To pay taxes in Kabul one must first bribe the tax collector! No bribe and your taxes (which will be stolen) won’t be registered as paid. Without proof of payment a homeowner or shopkeeper could be reported to the police, arrested and repeatedly extorted at every step of the legal process.
Even government offices bribe one another. “To get license plates for our cars we had to bribe the Transportation Ministry,” says Naqib, who runs nebulously defined “capacity-building workshops” at the Ministry of Women’s Affairs. “We had to pay about $2,000.”
Women working in government offices–beyond the control of their husbands but still crushed by poverty–often double and triple their paltry $30 a month salaries through casual prostitution. “Cellphones make it very easy,” says an Afghan driver. “The woman I am seeing has just two or three friends. I pay her a month’s salary for an hour in the back room of my friend’s store.”
“Closing the Chinese brothels was a joke,” says a friend of mine who contracts for a major Western intelligence service and has access to the highest levels of government in Kabul. “The palace is the biggest brothel of all–half the female screeners in the presidential guard engage in prostitution.”
The corrosive impact of life under a kleptocracy became all too clear when a close friend was extorted by three judges. Ajmal, a successful journalist and well-connected fixer, was ordered to pay the judges $4,000 or go to jail. The issue was an alleged theft at a guesthouse that his brother had managed a year earlier, before moving to Europe.
To top it off, one of the judges involved–a languid man with a poorly dyed beard and penchant for flashy suits–was toying with Ajmal under the guise of negotiating the bribe. The judge would insist that Ajmal come have tea at the office or join the judge’s entourage to attend a wedding. Money wasn’t enough–Ajmal had to grovel; he had to put on obsequious public displays of appreciation for the judge and his power.
I went along on one trip. The judge’s office was devoid of books, files, papers, a computer or anything else that hinted of work. Instead it was lined with chairs in which sat a rotating series of social visitors. “My family is very well known. We are related to King Zahir Shah,” says the judge with a leering smirk and a pause. Ajmal chimes in with praise for the elaborate lineage charts on display at the judge’s home. “You will have to come visit. You will be my guests,” says the judge.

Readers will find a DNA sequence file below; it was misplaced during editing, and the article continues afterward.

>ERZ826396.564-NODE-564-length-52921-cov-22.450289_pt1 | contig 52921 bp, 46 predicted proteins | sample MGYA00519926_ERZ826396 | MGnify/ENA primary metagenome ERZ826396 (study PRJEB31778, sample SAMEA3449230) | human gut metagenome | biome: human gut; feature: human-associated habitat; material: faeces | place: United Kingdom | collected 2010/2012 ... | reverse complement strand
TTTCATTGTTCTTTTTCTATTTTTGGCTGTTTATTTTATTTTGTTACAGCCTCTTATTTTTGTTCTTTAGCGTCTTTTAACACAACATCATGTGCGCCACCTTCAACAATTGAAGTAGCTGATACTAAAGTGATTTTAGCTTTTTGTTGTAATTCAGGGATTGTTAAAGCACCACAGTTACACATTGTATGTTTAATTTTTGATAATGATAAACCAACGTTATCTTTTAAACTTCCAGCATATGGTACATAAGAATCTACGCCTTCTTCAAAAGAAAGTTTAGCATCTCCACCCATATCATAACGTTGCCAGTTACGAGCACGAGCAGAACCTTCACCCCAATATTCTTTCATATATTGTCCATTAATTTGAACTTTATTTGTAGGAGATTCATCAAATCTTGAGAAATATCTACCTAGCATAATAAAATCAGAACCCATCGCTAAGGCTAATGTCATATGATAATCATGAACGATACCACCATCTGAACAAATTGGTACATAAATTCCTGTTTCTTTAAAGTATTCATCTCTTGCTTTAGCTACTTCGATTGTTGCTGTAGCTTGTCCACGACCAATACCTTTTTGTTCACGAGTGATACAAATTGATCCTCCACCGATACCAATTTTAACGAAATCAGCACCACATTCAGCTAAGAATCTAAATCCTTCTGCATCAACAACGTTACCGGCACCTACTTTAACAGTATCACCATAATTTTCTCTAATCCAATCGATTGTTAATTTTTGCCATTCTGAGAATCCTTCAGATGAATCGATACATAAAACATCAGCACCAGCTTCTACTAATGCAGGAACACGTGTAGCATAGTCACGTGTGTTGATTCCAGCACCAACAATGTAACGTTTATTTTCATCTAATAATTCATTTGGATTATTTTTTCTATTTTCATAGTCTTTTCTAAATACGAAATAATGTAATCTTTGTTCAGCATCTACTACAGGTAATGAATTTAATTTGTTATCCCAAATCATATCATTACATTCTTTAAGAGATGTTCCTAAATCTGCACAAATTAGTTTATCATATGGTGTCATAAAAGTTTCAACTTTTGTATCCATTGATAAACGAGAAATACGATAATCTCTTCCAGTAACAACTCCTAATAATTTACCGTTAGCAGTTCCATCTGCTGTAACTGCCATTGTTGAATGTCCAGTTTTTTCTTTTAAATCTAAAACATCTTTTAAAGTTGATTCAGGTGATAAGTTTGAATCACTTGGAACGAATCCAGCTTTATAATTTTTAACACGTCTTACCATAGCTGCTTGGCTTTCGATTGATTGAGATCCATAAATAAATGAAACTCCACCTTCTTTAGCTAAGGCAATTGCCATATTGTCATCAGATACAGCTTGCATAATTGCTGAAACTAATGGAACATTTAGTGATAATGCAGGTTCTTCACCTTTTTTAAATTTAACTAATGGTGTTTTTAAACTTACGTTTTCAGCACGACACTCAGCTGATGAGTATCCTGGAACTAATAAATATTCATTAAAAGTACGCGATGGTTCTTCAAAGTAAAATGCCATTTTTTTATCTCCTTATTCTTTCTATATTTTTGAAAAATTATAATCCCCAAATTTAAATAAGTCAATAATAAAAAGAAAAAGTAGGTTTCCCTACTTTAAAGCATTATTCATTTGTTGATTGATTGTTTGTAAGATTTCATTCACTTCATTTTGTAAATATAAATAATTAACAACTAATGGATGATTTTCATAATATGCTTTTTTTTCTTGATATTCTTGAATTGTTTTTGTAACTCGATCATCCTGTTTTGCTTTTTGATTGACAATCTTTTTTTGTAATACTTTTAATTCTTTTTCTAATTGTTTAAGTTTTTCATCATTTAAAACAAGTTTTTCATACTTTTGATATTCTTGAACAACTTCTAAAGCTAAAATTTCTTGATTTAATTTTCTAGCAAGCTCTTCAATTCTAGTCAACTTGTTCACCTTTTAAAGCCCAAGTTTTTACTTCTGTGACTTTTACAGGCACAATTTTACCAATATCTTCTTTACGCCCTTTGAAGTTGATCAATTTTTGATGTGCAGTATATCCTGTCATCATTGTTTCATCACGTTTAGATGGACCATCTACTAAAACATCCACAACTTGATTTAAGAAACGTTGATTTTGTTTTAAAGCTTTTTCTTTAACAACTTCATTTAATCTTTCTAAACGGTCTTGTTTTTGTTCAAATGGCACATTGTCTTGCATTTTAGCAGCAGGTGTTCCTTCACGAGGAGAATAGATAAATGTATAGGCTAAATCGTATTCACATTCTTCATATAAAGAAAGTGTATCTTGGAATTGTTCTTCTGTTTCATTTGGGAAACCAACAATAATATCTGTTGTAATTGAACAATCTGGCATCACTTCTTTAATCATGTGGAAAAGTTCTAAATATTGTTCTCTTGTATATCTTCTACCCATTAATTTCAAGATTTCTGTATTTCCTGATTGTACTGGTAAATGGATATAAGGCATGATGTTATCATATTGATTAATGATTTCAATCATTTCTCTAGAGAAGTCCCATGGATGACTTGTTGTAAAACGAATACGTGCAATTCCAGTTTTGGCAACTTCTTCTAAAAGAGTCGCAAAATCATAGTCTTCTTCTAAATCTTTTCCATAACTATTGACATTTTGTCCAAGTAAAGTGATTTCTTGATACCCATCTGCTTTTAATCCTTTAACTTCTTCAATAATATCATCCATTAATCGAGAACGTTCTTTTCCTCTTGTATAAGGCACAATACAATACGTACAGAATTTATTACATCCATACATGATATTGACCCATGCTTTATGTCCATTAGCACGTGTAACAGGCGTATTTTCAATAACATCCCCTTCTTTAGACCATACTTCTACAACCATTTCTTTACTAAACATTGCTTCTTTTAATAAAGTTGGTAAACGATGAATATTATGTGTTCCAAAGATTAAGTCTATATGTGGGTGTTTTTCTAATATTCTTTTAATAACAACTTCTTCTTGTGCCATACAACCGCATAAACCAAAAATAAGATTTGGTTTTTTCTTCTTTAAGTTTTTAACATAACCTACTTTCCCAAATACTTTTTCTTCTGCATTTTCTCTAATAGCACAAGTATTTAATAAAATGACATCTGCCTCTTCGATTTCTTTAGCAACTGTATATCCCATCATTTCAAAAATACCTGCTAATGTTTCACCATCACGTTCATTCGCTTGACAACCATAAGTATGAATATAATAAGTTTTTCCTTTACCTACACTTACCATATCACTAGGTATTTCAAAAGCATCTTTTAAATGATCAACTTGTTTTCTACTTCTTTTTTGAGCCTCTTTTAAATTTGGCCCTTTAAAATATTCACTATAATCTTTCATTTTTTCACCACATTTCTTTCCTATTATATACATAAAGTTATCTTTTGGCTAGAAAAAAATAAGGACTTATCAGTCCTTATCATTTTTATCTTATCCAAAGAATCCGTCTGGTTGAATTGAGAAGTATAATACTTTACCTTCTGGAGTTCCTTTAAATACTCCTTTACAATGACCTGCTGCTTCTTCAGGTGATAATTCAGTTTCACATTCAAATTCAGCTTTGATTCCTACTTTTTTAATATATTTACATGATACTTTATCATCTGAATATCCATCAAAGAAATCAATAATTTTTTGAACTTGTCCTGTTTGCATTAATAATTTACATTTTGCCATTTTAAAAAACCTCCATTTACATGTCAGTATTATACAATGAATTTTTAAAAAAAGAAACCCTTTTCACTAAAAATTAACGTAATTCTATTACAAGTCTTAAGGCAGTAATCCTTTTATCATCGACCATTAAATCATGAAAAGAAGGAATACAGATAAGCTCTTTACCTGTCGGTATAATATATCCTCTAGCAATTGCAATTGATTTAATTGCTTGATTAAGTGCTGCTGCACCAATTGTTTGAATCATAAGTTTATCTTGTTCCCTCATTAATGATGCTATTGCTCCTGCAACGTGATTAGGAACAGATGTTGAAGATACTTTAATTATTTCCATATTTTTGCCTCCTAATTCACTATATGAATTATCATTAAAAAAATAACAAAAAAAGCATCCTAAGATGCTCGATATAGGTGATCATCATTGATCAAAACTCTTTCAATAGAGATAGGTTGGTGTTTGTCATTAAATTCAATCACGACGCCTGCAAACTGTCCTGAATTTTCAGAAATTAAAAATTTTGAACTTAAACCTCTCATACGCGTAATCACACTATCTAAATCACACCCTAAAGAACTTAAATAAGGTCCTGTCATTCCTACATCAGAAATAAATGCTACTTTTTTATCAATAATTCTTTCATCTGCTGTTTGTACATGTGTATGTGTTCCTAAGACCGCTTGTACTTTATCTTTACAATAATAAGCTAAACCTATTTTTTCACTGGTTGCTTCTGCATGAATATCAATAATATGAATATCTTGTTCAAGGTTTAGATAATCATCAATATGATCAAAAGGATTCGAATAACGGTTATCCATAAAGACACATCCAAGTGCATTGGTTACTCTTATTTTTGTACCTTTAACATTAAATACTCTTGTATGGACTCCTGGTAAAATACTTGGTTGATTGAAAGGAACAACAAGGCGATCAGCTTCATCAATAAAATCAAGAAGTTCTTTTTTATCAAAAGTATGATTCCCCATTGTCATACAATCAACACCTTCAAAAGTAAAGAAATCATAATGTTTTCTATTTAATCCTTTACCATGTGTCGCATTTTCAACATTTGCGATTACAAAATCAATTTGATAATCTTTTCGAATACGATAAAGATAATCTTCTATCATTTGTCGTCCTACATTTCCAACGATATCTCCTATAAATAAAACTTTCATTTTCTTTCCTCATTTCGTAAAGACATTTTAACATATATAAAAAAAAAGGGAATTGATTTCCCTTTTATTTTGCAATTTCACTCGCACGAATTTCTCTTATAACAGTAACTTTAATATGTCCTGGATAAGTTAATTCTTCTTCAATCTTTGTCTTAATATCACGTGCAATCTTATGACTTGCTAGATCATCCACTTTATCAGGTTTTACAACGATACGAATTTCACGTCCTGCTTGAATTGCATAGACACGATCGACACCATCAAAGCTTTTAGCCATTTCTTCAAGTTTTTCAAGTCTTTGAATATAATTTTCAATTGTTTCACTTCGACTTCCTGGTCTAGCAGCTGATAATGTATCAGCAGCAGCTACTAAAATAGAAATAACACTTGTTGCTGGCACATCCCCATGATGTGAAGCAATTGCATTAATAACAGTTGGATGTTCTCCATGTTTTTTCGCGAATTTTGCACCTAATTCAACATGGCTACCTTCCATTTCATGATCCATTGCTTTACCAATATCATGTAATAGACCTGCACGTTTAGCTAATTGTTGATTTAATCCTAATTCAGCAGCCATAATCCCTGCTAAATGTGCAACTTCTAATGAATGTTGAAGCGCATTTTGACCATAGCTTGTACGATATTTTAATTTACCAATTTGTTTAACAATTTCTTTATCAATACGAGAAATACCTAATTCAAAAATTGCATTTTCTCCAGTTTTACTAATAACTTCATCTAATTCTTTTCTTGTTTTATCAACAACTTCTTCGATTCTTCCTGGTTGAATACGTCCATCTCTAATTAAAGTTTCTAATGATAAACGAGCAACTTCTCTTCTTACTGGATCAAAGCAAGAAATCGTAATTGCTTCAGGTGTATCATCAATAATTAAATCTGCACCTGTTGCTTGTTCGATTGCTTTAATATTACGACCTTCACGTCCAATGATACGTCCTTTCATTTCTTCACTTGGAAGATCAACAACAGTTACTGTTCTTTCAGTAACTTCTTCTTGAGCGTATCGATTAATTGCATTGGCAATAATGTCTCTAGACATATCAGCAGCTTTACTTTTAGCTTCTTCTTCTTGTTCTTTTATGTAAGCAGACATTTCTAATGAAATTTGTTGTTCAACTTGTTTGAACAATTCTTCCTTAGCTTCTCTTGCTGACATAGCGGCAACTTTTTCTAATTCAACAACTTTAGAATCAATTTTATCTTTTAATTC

The next time I see Ajmal he explodes into a pro-Taliban diatribe. “Fucking judges! Having long beards, big turbans, acting always very religious.” His voice shakes with rage. “They are not even this much Muslim!” Ajmal grabs the tip of his little finger. “If the Taliban come back, I will pray for them! I don’t care if I have to grow a beard, go to mosque all the time. I don’t care. At least they are not thieves!”
This from a man who has made lots of money in the new Afghanistan, enjoys the occasional drink, rarely prays and was even jailed under the Taliban because he had a Leonardo DiCaprio-style haircut. The club-wielding Talib called it “Titanic hair” and shaved it all off.
In the countryside the Taliban capitalize on the resentments and humiliations of life under kleptocracy and occupation by not being corrupt and by simply killing officials who are. According to most credible reports–including one from a Western intelligence source–the Taliban are known to “always pay for food and gasoline–always.” Government forces are more likely not to pay, in part because their troops and front-line officers are broke. If the corruption of Karzai’s government is Afghanistan’s new cancer, then the Taliban are increasingly seen as chemotherapy: a very unpleasant but perhaps necessary remedy.